Frequently Asked Questions

(for more information refer to AS1428.4)

What are Tactile Ground Surface Indicators (TGSI)?
TGSI’s are part of a global initiative to provide greater access for people in the built environment. For over 30 years, TGSI’s have proven a dignified and non-discriminatory means of providing unassisted mobility to the visually impaired.

Tactile Ground Surface Indicators are series of organised raised dots and bars that are installed on pedestrian surfaces to assist in the orientation of people who are blind or vision impaired. TGSIs are primarily designed to give tactile warning to people so that they may safely negotiate the built environment. Felt underfoot, detected by cane, or even read as a light contrast between a surface and a hazard, TGSIs give information to the vision impaired on where they are, where they are going and where they have been. TGSIs come in two main types:

* Warning – Dots

* Directional – Bars

They can be constructed in two ways. As discrete TGSIs – dots or bars made of one or two materials that are individually affixed to a substrate/surface; or as integrated TGSIs – dots or bars made of the same material and integrated as one consistent mass.

Why has the placement of TGSI become mandatory?

In Australia the following legislated codes and standards are very specific to the design, installation and placement of TGSIs. These standards are enforced to allow for the clear reading of TGSIs in all public spaces and to ensure that the experience of the vision impaired remains consistent in the urban landscape:

  1. Australian and New Zealand Standards AS/NZS 1428.4.2009 – this standard states how to do it (TGSI design/layout/application)
  2. The Building Code of Australia (BCA) Section D Clause 3.8 – this document states what must be done as a legal minimum (State/ National Building Certification requirements for new work).
  3. The Disability Discrimination Act (DDA) – this Federal Act states why and within what context (legal rights of individuals preclude and can override standards or state legislation, even those of a regulatory body).

What is Vision Impairment ?

For those of us who may experience future vision impairment – and it’s an alarming percentage of the aging who are affected – there are a host of problems that might afflict us, the effects of which are summed up as follows:

Cataracts: these may affect all or irregular portions of the visual field and cause an image to be seriously distorted.

Diabetic retinopathy: this causes poor contrast between objects and fluctuating light levels are a serious problem – the quality of vision can also fluctuate from day to day.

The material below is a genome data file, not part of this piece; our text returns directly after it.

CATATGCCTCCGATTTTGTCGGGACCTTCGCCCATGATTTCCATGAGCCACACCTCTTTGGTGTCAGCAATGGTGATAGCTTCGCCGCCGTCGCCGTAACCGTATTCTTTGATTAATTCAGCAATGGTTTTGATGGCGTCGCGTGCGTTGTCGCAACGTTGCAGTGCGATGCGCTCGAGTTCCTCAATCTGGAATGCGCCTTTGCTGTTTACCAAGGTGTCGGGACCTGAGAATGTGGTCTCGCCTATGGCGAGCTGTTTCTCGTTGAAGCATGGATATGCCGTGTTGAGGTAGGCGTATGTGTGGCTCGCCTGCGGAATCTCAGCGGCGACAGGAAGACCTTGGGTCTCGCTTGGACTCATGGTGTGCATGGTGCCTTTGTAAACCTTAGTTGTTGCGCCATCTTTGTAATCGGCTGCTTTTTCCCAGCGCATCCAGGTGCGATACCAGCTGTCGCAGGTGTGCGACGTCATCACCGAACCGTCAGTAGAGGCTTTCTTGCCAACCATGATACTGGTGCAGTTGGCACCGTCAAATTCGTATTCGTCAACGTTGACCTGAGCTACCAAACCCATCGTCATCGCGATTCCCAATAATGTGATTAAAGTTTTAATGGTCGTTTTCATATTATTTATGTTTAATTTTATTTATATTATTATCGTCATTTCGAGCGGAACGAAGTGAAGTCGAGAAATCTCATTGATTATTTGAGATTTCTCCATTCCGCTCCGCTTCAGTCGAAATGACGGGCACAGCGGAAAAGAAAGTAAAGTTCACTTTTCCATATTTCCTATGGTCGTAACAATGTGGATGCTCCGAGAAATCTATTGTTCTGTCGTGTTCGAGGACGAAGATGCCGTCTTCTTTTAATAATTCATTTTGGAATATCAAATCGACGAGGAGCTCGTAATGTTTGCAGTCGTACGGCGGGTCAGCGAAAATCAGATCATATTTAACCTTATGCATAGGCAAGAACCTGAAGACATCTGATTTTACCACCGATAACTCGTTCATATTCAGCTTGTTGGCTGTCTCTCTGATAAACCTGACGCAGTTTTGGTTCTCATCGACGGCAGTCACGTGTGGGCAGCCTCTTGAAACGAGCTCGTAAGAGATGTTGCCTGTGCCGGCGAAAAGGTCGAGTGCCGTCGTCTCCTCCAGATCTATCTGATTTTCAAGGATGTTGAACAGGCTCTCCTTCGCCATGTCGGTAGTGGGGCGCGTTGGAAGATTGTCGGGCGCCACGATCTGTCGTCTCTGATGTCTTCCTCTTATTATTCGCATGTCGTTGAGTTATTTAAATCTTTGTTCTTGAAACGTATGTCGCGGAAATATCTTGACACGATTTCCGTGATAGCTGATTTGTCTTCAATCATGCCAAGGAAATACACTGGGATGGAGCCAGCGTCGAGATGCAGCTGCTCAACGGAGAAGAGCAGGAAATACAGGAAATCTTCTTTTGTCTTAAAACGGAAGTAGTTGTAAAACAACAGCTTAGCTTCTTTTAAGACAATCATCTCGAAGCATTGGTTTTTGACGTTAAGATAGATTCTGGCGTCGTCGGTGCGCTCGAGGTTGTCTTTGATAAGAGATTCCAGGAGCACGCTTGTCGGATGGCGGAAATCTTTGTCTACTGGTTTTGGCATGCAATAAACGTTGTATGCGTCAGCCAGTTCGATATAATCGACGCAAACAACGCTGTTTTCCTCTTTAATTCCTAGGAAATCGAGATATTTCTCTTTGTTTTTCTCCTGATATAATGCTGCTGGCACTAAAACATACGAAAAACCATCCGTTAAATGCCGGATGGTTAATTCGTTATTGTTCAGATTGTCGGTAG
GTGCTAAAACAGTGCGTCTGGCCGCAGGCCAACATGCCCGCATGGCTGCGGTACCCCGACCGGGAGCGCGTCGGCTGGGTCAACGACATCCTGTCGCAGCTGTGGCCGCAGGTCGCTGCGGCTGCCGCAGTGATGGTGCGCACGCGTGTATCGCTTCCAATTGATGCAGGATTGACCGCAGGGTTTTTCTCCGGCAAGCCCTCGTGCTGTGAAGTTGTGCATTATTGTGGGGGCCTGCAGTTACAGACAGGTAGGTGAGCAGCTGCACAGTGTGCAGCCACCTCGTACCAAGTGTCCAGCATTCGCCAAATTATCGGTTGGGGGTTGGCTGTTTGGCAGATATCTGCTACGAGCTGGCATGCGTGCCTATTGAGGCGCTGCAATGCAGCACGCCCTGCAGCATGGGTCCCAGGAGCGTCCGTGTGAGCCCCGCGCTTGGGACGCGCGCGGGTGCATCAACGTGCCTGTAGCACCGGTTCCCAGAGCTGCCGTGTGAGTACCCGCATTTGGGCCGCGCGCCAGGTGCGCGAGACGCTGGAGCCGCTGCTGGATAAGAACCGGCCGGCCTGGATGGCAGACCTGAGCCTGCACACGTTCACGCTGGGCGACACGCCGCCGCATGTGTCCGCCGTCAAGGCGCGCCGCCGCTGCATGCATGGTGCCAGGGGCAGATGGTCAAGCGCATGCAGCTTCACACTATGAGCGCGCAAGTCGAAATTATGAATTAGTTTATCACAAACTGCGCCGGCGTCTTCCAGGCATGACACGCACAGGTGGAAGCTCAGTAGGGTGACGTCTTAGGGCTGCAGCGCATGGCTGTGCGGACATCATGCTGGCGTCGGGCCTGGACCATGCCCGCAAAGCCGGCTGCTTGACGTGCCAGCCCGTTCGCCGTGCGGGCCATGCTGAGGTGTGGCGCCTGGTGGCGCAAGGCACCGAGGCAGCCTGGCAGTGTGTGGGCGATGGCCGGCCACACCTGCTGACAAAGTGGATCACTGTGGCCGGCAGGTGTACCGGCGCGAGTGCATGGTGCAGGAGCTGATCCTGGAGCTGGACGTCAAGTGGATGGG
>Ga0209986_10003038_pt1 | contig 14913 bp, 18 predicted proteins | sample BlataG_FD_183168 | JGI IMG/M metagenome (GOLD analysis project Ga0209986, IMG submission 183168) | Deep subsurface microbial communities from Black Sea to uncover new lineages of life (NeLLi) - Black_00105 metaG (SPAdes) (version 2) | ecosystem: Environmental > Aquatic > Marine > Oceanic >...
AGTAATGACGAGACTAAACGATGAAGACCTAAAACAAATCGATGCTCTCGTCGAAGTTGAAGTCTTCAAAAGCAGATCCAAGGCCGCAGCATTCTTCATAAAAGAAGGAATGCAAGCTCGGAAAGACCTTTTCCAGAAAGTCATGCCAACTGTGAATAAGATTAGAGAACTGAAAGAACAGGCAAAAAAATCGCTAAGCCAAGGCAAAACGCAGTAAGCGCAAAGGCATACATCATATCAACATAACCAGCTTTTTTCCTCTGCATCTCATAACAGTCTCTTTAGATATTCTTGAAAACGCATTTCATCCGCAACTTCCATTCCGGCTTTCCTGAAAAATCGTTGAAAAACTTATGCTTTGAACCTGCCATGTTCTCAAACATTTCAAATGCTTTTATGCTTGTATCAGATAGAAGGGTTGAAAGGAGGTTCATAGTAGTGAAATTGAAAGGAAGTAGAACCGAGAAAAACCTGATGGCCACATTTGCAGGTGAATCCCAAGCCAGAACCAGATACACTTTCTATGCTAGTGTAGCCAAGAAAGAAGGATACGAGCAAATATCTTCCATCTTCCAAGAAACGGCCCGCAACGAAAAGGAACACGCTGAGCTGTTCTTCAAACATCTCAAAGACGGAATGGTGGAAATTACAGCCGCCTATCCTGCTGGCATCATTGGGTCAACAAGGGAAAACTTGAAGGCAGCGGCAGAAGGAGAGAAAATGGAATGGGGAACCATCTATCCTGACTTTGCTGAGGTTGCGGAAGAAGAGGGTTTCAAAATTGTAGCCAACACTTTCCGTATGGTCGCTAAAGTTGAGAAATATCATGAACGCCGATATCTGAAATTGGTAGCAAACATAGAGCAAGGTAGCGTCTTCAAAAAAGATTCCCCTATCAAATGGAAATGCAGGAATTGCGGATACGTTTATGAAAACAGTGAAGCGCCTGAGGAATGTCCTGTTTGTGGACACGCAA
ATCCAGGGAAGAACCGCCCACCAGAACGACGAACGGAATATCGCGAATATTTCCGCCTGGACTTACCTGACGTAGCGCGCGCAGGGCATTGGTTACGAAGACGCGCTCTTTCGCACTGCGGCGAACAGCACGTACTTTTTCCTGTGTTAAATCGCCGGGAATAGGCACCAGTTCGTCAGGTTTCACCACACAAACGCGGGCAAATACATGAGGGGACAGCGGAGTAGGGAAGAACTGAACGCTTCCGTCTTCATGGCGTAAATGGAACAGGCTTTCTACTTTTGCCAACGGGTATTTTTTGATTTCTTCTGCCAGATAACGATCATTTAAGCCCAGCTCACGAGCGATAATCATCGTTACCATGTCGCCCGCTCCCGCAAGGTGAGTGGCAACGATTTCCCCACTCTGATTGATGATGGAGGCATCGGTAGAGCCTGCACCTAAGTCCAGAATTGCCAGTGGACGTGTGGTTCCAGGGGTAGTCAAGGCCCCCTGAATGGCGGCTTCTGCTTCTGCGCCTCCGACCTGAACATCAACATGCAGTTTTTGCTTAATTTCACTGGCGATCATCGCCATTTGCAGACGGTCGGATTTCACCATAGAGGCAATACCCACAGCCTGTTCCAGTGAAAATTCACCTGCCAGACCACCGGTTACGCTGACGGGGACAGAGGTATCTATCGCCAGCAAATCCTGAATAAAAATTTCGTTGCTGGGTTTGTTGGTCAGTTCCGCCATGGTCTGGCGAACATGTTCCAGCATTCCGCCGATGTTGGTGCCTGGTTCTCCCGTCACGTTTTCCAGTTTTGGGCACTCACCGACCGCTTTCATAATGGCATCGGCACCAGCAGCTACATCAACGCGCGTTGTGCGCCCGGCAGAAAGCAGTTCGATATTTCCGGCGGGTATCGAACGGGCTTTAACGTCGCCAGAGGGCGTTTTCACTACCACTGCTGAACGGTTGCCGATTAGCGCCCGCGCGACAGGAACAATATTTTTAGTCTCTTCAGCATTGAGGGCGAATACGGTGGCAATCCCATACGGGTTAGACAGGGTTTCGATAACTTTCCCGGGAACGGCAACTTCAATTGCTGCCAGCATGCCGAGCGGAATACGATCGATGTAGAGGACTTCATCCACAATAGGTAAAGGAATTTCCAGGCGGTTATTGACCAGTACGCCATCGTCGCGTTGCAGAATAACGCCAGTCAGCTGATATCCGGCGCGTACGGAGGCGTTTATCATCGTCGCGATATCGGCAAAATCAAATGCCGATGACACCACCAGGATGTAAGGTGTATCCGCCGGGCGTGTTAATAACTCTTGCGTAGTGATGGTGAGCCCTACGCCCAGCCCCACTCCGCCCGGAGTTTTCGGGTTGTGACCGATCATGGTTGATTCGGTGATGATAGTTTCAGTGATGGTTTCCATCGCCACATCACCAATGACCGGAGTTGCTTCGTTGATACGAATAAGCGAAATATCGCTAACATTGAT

Tunnel vision caused by glaucoma: this restricts vision to a narrow circle and is worsened by low or fluctuating light levels.

Tunnel vision retinitis pigmentosa: objects and pedestrians suddenly appear in the path of travel – naturally, crowded areas are difficult to negotiate, and central vision may also be obscured.

Central vision loss caused by age-related macular degeneration: damage to the central field of vision and details are hard to see – colours may be difficult to distinguish.

Cortical field defects – homonymous hemianopia: this is not a problem with the eyes, but with the brain; strokes and brain injuries are the common causes and, again, suddenly appearing objects and individuals are a problem and

Colour deficiency, otherwise known as the “tomato factor”: one in 10 males and one in 200 females in Australia have a colour deficiency (colour blindness), or what is known as the ‘tomato factor’ – major problems with the colours that a tomato passes through when ripening; i.e. green, olive green, orange, yellow, pink and red. And for many more the common problems are depth perception, head high objects, fluctuating light, unexpected drop-offs and poor contrast. Most people have had to come to terms with these conditions – at least occasionally, after a sharp shock to the head.

Where should TGSI be used?

  • Where ever the public has access to a building or area.
  • A platform where any rail, tram, bus or ferry stops.
  • At the bottom and top of step(s), stairs, escalators, travelators, ramps, curb ramps, cross paths, etc.
  • Around any overhead impediment or hazard other than a doorway with less than a 2 metre clearance in an accessible open public space eg. Fire hose reels, drinking fountains.
  • Water bodies or other item or feature of significant risk eg. Paved or built river embankments, rail/tram level crossings.
  • Placement of all TGSI must be in compliance with AS1428.4:2009 and should not be proliferated unnecessarily.

Can I see Pathtek’s TGSI before ordering?
Simply telephone or email us and we are happy to show you samples of our product.